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Steel for Shuttle



 
 
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Old November 24th 19, 03:06 AM posted to sci.space.policy
Jeff Findley[_6_]
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Posts: 2,008
Default Steel for Shuttle

In article ,
says...

On 2019-11-19 07:18, Jeff Findley wrote:

They're not going to send people to Mars for *years*,


When the project was launched, it was going to happen in a few years (I
beleive 2025).


We all know about Musk's aggressive schedules. He thinks five years is
an eternity. Shorter term goals help to motivate people, even if the
goal isn't met.

I have been attacked since the start as not beleiveing Musk's PR promises.


All aerospace companies slip schedules. ULA is currently not talking
about when their reusable ACES upper stage and SMART first stage engine
reuse will be developed. SLS is years behind schedule. Same goes for
Boeing's Starliner crew capsule for ISS and Northrup Grumman's Orion
capsule to fly on SLS. Don't even get me started on James Webb Space
Telescope...

At every step, peopple pointed to me that SpaceX has rocket scientists
who know their stuff and whatever Musk announces would have been
validated by them.


Yep. And they're moving fast and breaking things. It was stated by
SpaceX/Musk that even before the Mk 1 tanking test that blew the top off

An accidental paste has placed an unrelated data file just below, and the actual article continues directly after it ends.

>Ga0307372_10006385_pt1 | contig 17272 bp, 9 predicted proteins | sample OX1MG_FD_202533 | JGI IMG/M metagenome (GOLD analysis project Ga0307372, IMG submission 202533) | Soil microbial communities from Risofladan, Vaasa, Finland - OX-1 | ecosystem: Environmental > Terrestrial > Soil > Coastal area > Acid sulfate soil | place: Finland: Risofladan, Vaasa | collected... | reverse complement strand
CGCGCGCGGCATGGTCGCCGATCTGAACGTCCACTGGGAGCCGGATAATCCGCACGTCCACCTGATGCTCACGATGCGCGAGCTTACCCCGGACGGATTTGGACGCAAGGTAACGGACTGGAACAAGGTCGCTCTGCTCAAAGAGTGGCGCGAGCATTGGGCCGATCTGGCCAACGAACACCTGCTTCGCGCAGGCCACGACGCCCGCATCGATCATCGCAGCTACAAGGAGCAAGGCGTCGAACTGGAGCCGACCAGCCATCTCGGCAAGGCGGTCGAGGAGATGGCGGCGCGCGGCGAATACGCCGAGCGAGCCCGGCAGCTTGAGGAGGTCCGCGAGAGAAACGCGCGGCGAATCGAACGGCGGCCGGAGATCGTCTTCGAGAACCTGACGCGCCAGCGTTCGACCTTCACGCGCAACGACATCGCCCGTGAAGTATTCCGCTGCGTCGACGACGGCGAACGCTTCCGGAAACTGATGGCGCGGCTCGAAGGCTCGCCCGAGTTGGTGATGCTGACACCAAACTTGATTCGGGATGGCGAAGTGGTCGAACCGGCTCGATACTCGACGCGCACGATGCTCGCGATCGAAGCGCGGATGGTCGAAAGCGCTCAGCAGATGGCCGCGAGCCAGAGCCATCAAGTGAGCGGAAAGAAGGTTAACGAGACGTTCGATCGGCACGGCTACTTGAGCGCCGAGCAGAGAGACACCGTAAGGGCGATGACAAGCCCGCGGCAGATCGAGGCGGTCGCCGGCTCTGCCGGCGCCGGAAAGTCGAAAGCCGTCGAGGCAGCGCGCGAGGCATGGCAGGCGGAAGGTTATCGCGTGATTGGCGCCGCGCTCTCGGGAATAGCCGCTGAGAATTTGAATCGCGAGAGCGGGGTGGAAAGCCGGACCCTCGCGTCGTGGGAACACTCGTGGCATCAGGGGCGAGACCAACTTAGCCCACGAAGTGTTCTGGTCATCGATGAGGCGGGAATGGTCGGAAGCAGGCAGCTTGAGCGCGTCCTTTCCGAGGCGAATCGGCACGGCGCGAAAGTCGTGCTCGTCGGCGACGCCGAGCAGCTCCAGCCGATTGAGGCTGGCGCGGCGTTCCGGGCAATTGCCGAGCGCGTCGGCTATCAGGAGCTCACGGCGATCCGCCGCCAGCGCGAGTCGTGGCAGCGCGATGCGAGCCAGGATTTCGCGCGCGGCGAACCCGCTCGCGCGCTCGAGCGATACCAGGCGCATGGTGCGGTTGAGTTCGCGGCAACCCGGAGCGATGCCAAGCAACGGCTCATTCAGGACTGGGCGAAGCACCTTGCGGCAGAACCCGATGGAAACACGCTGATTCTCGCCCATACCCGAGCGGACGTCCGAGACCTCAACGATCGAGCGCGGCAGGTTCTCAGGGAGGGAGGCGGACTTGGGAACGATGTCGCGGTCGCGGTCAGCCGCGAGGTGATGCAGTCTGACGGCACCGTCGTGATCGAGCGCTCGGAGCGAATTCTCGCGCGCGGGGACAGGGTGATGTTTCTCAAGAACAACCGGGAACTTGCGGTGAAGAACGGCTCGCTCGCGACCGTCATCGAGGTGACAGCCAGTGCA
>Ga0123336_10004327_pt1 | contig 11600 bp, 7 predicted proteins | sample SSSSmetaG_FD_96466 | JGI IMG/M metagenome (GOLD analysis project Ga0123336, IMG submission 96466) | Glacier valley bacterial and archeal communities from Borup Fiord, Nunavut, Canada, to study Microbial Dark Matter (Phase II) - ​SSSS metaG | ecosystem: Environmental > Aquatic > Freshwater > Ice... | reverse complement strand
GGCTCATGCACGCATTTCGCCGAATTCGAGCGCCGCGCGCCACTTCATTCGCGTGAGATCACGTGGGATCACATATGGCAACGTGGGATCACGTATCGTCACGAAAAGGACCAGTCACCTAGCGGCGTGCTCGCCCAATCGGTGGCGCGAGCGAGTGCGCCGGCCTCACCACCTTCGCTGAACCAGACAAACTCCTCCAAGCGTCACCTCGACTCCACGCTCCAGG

that Mk 1 and Mk 2 wouldn't fly. They're not representative of what
will eventually fly, so they've changed their minds about flying them.
Mk 3 and Mk 3 are likely suspects now for suborbital flight testing.

My thining is that Musk comes out with ideas on a napkin and then tasks
engineers to evaluate it. This may work out a better approach than
NASA's rigid methods.

But it also means that whatever Musk announces should be seen as
unvalidated snake oil because it is announced before engineers have done
the math.


This isn't true. Everything that's been announced has had at least some
analysis done. It's just that all the details had not been worked out
yet. Every company does this.

In the case of Orion and Starliner, they both kept Apollo's iconic
aerodynamic shape, so that detail would not change over time. So they
look like the initial renderings, even though the details inside are
completely different than Apollo.

The Apollo LEM design changed a lot over the years too.

But with Starship, they're doing something completely new with the
"belly flop" reentry and deceleration. So, when the details change,
like the aerodynamic surfaces, everyone notices. Same for materials
since SpaceX has been quite open about the design early on.

Blue Origin, on the other hand, has been holding their cards close to
their chest when it comes to the details of their designs. There are a
few notional renderings floating around, but they're all generic looking
two and three stage to orbit launch vehicles (with only the first stage
being reusable in much the same way that Falcon 9 is reused). So they
can make significant changes to the design and no one will really
notice.

Jeff
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These posts do not reflect the opinions of my family, friends,
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